There was sufficient evidence that Price intended to influence, obstruct or impede corruptly the tax proceeding. Hightower asked Price to meet with her and bring a financial statement. Price refused and requested that Mulligan intercede in the tax proceeding on his behalf. In effect, Mulligan became the conduit between Price and the IRS. Price then responded to Mulligan’s suggestions that Price meet with the IRS directly with threats against IRS officials. Although Price contends that under the facts and circumstances of this case, his threats were merely made out of frustration and could not have been taken seriously, Mulligan testified that she took both threats seriously.
The evidence was also sufficient to find that Price communicated the threats to Mulligan in order to avoid meeting with IRS officials or otherwise to influence or obstruct corruptly the progress of the pending tax proceeding. Whether Price intended to accomplish this objective by causing Mulligan, who was acting as Price’s contact with the IRS, to take actions that would result in the obstruction of the proceeding or whether Price intended that the actual threat be communicated to the IRS is irrelevant. All that is required is that Price intended that the proceeding be obstructed or impeded. Under the facts of this case, there was sufficient evidence that Price intended to influence, obstruct or impede the pending proceeding.
Price contends that threats that are expressly conditional can not result in a violation of section 1505. Price relies on 1032*1032 United States v. Mitchell, 812 F.2d 1250 (9th Cir.1987) (Mitchell), but that case is distinguishable. That case concerned 18 U.S.C. § 871, which criminalizes threats against the President. Mitchell, 812 F.2d at 1251. Price has cited no authority for the proposition that conditional threats are not violations of section 1505. Clearly, a conditional threat, such as if Price had to meet with the IRS he would bring a gun and someone may be shot, can be used as a method to impede or obstruct a proceeding under section 1505.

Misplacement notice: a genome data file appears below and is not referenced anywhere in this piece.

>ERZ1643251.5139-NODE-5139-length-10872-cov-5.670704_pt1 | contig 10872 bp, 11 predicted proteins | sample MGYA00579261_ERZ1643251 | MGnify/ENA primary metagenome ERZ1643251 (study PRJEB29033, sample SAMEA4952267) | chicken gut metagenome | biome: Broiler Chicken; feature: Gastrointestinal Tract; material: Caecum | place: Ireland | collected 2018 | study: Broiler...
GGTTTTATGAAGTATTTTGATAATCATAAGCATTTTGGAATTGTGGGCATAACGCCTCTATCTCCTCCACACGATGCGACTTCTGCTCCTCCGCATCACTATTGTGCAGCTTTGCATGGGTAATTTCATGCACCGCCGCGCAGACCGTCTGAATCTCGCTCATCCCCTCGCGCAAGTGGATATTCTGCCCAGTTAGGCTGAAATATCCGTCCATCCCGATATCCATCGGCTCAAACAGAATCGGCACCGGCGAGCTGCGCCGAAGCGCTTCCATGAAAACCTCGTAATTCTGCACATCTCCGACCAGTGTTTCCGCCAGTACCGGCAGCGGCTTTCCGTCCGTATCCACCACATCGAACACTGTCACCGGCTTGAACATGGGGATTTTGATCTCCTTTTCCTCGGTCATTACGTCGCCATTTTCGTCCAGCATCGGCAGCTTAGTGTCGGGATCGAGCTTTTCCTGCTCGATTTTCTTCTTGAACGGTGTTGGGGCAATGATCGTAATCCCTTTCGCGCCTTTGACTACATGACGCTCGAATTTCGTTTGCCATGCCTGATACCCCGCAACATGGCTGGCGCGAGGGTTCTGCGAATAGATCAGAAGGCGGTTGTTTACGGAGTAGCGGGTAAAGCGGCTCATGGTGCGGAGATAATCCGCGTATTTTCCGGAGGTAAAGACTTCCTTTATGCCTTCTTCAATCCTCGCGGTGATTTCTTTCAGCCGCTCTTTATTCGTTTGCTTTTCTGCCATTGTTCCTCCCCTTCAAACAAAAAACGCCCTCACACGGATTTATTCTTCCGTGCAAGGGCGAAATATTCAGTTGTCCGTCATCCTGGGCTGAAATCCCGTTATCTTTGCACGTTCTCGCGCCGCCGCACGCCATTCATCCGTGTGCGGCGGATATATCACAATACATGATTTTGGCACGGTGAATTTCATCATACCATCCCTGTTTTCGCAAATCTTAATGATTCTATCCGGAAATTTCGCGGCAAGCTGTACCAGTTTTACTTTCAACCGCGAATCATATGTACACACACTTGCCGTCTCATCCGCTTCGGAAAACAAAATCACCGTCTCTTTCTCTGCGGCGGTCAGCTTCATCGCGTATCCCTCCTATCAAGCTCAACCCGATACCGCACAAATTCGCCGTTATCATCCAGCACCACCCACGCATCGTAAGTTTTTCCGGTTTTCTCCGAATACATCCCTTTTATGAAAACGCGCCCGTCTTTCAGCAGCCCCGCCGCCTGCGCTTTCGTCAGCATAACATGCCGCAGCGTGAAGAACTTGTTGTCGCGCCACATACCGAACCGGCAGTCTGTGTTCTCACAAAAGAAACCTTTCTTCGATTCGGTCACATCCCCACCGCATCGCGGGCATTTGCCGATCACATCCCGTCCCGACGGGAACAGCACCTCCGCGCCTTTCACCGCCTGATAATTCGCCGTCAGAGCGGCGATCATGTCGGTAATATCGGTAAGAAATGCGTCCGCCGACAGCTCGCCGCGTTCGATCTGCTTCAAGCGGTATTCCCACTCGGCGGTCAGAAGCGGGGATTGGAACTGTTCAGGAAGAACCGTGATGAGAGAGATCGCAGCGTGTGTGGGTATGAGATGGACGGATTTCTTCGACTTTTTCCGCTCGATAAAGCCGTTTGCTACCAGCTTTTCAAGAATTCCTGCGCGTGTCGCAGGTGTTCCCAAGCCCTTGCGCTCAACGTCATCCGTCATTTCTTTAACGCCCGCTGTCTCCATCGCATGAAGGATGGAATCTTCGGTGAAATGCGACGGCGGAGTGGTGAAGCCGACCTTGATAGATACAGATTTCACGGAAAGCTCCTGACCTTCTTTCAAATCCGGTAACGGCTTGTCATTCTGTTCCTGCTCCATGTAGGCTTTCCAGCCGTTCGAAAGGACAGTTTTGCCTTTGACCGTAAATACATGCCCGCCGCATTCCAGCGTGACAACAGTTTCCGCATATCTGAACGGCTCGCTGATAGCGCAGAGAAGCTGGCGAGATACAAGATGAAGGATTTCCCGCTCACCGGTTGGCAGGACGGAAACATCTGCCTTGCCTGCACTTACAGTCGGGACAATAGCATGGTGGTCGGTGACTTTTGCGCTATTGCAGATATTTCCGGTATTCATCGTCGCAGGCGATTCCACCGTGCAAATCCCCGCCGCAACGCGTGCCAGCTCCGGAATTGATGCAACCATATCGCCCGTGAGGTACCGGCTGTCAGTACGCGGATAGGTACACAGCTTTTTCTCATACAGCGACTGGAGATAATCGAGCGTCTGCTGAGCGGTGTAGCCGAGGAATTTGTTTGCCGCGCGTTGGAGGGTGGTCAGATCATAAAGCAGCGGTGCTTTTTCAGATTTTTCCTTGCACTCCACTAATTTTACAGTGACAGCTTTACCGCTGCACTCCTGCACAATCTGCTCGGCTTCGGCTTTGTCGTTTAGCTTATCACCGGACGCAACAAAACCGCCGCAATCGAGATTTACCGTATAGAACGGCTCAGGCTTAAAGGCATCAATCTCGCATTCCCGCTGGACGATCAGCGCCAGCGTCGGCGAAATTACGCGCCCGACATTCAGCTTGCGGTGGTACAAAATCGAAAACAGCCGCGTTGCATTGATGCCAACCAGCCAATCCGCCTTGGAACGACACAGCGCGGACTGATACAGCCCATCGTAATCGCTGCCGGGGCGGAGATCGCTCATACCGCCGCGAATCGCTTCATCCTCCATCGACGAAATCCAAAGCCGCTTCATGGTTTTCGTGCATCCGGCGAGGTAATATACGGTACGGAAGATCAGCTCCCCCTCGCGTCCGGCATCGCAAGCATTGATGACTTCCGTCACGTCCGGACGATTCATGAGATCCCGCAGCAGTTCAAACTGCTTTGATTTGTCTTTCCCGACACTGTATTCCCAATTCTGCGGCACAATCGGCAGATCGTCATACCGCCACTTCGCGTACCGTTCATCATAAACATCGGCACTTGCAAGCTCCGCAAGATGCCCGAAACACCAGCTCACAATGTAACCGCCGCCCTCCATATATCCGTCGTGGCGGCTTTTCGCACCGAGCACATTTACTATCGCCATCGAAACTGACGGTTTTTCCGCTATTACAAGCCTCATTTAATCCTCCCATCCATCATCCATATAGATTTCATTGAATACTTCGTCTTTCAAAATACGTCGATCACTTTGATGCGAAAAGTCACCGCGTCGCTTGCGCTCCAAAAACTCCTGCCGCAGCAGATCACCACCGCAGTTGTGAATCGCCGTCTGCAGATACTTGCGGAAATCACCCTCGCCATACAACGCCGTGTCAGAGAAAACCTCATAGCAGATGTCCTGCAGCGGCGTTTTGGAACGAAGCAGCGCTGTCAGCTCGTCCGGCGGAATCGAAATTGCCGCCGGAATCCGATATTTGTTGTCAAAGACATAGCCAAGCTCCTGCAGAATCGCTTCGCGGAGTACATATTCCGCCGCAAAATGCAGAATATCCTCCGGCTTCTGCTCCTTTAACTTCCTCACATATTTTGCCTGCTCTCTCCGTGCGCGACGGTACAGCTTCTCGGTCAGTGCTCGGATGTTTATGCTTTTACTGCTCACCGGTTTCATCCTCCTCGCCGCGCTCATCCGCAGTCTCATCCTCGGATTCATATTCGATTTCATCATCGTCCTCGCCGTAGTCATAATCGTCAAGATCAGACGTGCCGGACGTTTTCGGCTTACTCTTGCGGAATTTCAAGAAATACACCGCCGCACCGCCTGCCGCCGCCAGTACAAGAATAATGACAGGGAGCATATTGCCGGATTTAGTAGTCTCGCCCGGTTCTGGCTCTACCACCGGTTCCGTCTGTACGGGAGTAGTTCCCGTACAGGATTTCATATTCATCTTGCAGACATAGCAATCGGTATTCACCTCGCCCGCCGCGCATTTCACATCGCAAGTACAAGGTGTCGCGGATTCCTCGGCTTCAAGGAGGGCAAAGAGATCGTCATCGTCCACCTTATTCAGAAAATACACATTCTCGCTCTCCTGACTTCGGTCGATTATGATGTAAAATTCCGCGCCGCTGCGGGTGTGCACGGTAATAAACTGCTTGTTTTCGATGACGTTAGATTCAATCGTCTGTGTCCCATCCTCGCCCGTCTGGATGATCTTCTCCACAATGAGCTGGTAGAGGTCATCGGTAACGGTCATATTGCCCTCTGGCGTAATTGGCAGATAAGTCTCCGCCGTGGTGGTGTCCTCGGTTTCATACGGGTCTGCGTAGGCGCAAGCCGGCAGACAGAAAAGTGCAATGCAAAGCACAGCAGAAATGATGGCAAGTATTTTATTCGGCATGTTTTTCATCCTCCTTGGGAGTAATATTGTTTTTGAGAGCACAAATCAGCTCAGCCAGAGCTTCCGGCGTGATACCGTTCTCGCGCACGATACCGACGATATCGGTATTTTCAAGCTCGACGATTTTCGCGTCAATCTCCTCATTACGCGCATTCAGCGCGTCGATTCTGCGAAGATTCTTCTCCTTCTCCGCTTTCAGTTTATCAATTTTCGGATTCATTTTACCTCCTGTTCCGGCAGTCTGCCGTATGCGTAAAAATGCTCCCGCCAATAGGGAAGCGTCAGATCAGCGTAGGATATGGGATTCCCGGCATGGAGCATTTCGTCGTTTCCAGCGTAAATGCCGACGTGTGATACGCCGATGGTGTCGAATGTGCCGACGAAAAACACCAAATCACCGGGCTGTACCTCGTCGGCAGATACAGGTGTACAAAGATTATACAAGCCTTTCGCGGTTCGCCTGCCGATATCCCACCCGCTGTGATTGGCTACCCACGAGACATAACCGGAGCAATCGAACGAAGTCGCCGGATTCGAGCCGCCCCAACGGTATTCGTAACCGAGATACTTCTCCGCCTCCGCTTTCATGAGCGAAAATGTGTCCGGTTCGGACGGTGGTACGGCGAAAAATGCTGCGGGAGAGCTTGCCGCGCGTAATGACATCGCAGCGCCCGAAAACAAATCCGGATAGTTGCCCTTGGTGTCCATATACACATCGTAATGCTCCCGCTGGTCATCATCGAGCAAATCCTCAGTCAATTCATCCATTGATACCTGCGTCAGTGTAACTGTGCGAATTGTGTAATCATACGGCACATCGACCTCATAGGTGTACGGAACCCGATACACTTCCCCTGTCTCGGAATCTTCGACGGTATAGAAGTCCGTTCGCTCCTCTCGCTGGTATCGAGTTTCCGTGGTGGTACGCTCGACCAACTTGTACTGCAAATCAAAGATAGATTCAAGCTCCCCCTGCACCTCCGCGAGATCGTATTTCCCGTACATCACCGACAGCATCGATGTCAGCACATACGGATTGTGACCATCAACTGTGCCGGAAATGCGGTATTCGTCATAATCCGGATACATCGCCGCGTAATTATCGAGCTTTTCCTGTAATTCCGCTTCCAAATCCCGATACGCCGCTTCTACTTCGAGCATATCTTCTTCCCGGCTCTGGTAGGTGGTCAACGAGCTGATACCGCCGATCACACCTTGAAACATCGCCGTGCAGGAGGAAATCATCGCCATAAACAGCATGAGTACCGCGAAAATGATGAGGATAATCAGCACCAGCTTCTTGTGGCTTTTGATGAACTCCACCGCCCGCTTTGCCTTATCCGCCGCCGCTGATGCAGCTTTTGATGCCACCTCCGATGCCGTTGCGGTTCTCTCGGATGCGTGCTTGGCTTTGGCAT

Price also contends that there was insufficient evidence to support his conviction for obstruction of proceedings under count III. Price argues that he was merely exercising his constitutional rights by calling the sheriff’s department and, therefore, he cannot be convicted for violating section 1505.
The same tax proceeding, about which Price was aware, was pending. The agents were investigating threats that were made to obstruct the tax proceeding. See Vixie, 532 F.2d at 1278. The agents were also attempting to admonish Price to discontinue his threatening behavior. The conviction under count III, therefore, depends on whether there was sufficient evidence that Price corruptly intended to influence, obstruct or impede the pending proceeding. Price alleges that the agents were trespassing and he had a constitutional right to contact the local authorities.